1398: "Snake facts"

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Re: 1398: "Snake facts"

Postby Flumble » Wed Jul 23, 2014 8:32 pm UTC

mathmannix wrote:Another horse, a horse which is greater than the mean, has more legs. Two legs in the rear, and forelegs in the front. That makes six legs, which is an odd number.

I sure hope those hindlegs stick out of its rear, otherwise you have a handicapped horse. Do note that handedness is very important for a normal horse or it might end up-side-down.

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Re: 1398: "Snake facts"

Postby Belial » Wed Jul 23, 2014 8:34 pm UTC

tim314 wrote:The joke is that it *sounds* like he's talking about the range of some species of snake, but then the sentence "It is believed to be over 60 years old" and the accompanying picture reveal that he's making an absurd claim about a single gigantic snake.


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Re: 1398: "Snake facts"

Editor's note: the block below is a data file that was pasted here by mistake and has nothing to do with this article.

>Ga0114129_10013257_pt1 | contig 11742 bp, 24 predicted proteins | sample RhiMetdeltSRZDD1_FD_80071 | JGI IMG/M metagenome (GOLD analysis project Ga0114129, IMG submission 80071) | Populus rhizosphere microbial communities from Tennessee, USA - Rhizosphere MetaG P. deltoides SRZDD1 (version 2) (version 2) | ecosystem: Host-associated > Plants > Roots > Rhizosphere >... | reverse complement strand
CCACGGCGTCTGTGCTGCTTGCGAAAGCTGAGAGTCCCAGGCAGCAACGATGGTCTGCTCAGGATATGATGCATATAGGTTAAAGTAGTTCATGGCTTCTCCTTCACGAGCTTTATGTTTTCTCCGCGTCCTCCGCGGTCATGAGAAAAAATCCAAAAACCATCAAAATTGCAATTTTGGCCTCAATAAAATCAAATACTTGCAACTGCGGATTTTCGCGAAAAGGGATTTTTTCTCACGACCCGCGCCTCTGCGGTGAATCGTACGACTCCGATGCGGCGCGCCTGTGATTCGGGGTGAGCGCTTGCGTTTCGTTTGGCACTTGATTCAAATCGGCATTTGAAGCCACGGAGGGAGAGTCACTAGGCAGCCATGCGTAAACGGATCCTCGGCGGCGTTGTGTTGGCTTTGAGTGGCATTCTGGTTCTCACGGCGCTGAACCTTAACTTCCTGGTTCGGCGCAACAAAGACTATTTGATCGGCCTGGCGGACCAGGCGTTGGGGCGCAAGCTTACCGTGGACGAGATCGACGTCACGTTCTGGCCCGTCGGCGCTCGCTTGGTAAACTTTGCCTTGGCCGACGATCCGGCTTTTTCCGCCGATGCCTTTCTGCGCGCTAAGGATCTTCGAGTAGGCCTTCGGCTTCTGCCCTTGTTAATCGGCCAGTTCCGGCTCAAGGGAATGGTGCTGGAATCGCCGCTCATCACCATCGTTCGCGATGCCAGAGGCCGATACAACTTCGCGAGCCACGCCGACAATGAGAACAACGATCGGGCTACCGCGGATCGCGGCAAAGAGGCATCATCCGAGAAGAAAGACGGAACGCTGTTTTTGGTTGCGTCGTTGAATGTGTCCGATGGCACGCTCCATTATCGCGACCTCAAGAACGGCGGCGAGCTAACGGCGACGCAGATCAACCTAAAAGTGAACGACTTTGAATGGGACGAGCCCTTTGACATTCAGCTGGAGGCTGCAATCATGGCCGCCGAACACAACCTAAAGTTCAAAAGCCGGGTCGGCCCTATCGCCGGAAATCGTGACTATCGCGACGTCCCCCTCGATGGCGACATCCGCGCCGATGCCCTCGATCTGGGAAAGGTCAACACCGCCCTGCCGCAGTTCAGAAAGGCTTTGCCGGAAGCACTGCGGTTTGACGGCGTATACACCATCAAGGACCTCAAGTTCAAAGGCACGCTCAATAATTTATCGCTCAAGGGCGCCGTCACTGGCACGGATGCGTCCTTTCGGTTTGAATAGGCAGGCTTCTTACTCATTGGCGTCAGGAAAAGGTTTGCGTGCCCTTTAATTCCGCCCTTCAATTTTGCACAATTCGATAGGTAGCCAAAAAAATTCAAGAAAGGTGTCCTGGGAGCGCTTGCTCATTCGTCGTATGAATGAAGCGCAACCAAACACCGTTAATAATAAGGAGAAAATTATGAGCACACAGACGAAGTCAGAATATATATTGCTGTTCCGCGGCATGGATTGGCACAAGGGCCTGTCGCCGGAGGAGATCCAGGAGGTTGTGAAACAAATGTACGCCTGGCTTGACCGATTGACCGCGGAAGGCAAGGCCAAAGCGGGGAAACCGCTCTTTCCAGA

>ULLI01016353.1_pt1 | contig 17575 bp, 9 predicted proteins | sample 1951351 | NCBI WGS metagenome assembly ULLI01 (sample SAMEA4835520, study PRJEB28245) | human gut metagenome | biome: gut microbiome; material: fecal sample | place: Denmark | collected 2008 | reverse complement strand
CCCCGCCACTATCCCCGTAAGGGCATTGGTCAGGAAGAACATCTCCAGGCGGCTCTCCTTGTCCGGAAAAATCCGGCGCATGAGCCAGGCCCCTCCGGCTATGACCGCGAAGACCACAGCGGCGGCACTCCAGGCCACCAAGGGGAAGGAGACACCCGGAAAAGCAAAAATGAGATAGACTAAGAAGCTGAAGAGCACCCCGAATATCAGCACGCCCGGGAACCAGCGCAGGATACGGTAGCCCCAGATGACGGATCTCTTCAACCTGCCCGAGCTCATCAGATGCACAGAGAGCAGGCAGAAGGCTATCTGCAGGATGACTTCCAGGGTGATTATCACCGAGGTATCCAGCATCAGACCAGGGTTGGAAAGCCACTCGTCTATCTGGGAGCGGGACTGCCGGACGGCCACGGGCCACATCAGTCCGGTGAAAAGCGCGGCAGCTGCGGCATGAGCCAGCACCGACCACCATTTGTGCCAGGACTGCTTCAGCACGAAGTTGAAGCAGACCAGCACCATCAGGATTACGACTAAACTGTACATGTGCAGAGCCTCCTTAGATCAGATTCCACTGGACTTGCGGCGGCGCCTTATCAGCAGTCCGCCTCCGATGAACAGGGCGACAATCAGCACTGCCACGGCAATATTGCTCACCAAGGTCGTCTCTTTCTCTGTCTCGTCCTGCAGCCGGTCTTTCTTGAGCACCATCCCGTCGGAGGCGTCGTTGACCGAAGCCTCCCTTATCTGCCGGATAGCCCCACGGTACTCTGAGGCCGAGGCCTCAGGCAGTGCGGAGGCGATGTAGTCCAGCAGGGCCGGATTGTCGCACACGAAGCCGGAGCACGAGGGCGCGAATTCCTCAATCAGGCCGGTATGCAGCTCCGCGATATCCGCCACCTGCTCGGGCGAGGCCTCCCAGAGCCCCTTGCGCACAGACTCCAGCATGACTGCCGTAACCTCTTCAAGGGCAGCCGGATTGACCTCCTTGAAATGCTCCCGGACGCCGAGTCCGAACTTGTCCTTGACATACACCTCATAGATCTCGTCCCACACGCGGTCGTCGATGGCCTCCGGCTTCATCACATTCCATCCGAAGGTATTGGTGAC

Postby badmartialarts » Wed Jul 23, 2014 10:06 pm UTC

I figured it was just a comic version of "True Facts about..." from Youtube. (Example below, True Facts About the Owl.)

https://www.youtube.com/watch?v=XeFxdkaFzRA

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Re: 1398: "Snake facts"

Postby maztec » Thu Jul 24, 2014 6:53 am UTC

What if it's not a literal snake, but instead a metaphor referring to something that looks like a snake? For example the Pan-American highway or a portion thereof. Or a pipeline or power relay of some sort.

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Re: 1398: "Snake facts"

Postby addams » Thu Jul 24, 2014 7:09 am UTC

mathmannix wrote:
The mean horse has only three legs, however. (I am thinking of a specific mean horse. That is why he is mean; he hasn't got a leg to stand on, and he knows it.)

Another horse, a horse which is greater than the mean, has more legs. Two legs in the rear, and forelegs in the front. That makes six legs, which is an odd number.

That is funny stuff.
The Greater Horse might have a smooth gate.

As for the Comic, after reading the comments section,
It's still funny.

In only sixty years?